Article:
The heart of sustainability

The heart of sustainability

Ultimately, sustainability can only be built on the transformation of human character. The brilliant John Elkington did a great job by presenting three dimensions of sustainability – economic, environmental and social (people, planet and profit). Its becoming ever more clear, that the myopic pursuit of economic sustainability alone, is ironically, unsustainable. Or to put it another way, its getting hard and harder to make a buck for most people. Our economic systems are getting more and more complex and encumbered by their own dysfunction. And consequent erosions of social and environmental systems compound the dysfunction.

The iceberg model

Sue Knight’s iceberg principle indicates that the behaviours we get (what people say and do) is determined by what is below the surface (purpose, identity, beliefs, values and capabilities). You can’t change behaviour sustainably without changing the sub-surface drivers. I have road-tested this model over the years with observation of human behaviour (including my own) and I find it it be very useful. The remainder of this blog is predicated on the iceberg as an excellent model of human behaviour. It is applied here not just for explaining individual behaviour, but also for the behaviour of collectives, such as corporates. If your not convinced, you can exit here or maybe comment on the validity of the model.

The fractured iceberg

Where sustainability behaviours artificially overlay a conventional culture of myopic profit pursuit, the iceberg is fractured. The old “beneath the surface factors” aren’t compatible with true sustainability and the resulting behaviours include green washing and reputation-mending. I suspect that even overlaying the more enlightened strategy of sustainability as a competitive advantage will not be truly sustainable until the sub-surface drivers change. Internal forces will continue to generate company behaviours compatible with the old drivers.

The sustainability iceberg and transformation of character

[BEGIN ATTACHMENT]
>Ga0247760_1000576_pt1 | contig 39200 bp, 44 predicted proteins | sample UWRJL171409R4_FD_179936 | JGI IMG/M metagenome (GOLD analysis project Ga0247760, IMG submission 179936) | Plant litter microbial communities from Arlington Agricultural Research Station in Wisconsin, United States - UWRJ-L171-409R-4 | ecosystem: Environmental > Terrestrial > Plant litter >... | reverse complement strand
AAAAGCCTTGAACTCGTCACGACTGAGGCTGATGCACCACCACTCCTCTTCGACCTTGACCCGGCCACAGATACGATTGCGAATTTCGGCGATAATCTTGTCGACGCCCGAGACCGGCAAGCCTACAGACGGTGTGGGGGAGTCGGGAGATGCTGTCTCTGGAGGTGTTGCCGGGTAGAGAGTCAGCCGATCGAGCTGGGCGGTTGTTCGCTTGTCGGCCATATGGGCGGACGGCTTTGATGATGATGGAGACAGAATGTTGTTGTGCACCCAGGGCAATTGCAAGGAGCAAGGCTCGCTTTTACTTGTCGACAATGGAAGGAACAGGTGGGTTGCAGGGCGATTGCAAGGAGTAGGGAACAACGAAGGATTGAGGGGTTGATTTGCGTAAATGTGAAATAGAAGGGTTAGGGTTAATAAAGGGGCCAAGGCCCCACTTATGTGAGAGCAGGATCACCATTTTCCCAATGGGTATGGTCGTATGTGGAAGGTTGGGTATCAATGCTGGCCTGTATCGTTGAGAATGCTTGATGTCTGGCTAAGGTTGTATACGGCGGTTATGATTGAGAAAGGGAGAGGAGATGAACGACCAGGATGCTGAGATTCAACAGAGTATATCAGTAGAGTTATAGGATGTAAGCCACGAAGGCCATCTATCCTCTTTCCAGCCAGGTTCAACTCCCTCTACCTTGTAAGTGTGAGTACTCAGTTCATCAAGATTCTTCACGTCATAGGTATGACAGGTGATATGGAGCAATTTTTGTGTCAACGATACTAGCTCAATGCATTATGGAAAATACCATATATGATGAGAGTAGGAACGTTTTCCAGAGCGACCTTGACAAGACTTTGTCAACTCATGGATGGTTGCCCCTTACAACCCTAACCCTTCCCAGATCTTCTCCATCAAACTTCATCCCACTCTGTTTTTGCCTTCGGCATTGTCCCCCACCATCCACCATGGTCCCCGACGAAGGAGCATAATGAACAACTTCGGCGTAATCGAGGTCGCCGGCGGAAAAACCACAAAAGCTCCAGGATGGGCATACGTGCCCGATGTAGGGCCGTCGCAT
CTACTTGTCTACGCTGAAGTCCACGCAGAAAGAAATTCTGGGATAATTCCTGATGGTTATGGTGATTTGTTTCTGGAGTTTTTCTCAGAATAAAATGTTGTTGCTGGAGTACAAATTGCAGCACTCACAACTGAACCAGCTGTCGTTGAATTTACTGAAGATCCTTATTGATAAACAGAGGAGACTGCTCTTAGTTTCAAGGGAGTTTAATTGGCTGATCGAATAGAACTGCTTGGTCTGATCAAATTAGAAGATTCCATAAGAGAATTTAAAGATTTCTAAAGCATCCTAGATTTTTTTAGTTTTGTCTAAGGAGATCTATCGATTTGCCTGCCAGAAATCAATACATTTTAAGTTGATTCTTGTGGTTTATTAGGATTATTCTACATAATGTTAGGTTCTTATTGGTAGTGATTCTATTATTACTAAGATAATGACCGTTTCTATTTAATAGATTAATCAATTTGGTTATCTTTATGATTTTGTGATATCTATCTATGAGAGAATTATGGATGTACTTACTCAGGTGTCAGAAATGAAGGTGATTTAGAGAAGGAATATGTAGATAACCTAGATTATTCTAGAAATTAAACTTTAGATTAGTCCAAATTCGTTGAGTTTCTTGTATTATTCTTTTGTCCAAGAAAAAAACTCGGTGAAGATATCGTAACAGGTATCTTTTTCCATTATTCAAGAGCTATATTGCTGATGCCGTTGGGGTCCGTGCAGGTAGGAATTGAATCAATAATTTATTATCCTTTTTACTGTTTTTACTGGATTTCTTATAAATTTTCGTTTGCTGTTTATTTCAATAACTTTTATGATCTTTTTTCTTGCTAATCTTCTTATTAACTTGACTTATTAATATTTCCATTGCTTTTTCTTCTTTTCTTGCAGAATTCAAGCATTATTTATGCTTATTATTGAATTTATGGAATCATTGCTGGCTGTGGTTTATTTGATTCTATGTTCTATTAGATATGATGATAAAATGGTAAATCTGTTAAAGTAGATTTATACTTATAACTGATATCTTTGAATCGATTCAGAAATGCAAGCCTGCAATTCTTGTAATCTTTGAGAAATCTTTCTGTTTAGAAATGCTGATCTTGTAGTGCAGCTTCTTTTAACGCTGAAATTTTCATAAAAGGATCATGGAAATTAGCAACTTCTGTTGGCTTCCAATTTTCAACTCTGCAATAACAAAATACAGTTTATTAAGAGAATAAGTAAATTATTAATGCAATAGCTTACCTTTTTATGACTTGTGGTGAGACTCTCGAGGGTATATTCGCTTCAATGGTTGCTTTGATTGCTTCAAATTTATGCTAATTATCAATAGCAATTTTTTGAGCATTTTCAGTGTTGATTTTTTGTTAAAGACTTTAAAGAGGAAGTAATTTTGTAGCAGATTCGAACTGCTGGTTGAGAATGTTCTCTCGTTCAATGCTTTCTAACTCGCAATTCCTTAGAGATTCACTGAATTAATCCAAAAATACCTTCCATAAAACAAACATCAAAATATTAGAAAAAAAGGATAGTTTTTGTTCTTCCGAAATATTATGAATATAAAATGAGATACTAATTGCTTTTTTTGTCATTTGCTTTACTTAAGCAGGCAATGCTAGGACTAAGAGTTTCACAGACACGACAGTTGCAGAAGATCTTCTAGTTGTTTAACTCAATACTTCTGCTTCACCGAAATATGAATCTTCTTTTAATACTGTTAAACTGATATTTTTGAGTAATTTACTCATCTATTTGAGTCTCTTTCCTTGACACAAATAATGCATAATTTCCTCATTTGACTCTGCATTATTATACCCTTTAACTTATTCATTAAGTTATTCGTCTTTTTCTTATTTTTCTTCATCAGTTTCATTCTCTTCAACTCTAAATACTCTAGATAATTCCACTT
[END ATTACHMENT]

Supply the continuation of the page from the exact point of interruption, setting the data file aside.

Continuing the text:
True sustainability will naturally emanate from below the surface sustainability drivers such as those in the diagram below. Motives of extraction and exploitation will be supplanted by those of contribution and service. (The examples of purpose, identity, values, beliefs and capabilities used here are arbitrary and could be replaced by others.)

The drivers that underpin sustainability will translate, over time, to the transformation of character. But can we change? We definitely can! For eons, humanity has been driven mostly by survival drives (see my blog on The End of Empires). When the survival drive is our default mode, more elevated and altruistic expressions of character, innate in humans, are suppressed.

As more of us begin to see that our ancient embedded drives are actually counter-productive, and compromising our survival, I believe we will refine our character and generate sustainability drivers for the benefit of our businesses and communities. An exciting prospect is the reinforcing nature of this virtuous cycle. As we improve character, a more sustainable environment is a more compatible ecosystem to work and live in. Over time, we learn that sustainability is in our self-interest. As we reach a tipping-point where these drivers become more common, there will be multiple unintended beneficial outcomes.

The evidence.

So does this sound too optimistic? I believe there is strong evidence to support this position. In the interests of brevity, here are two examples.

Jeremy Riftkin’s RSA Animate video anticipates “the empathic civilisation”. He argues that we are wired more for empathy than competition.

There is a rich vein of evidence that a more human focussed approach to running business generates better outcomes than older command and control models. A recent paper from the Maritz Institute posits that “Outdated beliefs about human action and interaction hold us in a transactional model of engagement.” Their paper links “the new normal” to a enlightened understanding of human drivers and interaction. These support better stakeholder engagement and (I would add) sustainability.

“A new framework for stakeholder engagement is needed … a framework anchored in the latest research relative to human drives and behavior. The goal of this framework is to create better business results that, at the same time, enrich stakeholders in ways that are most meaningful to them. It is about building a win-win proposition … Better Business. Better Lives”. (from The Game Has Changed, Maritz Institute)

Let me know if you think we are on the road to achieving this – or not.

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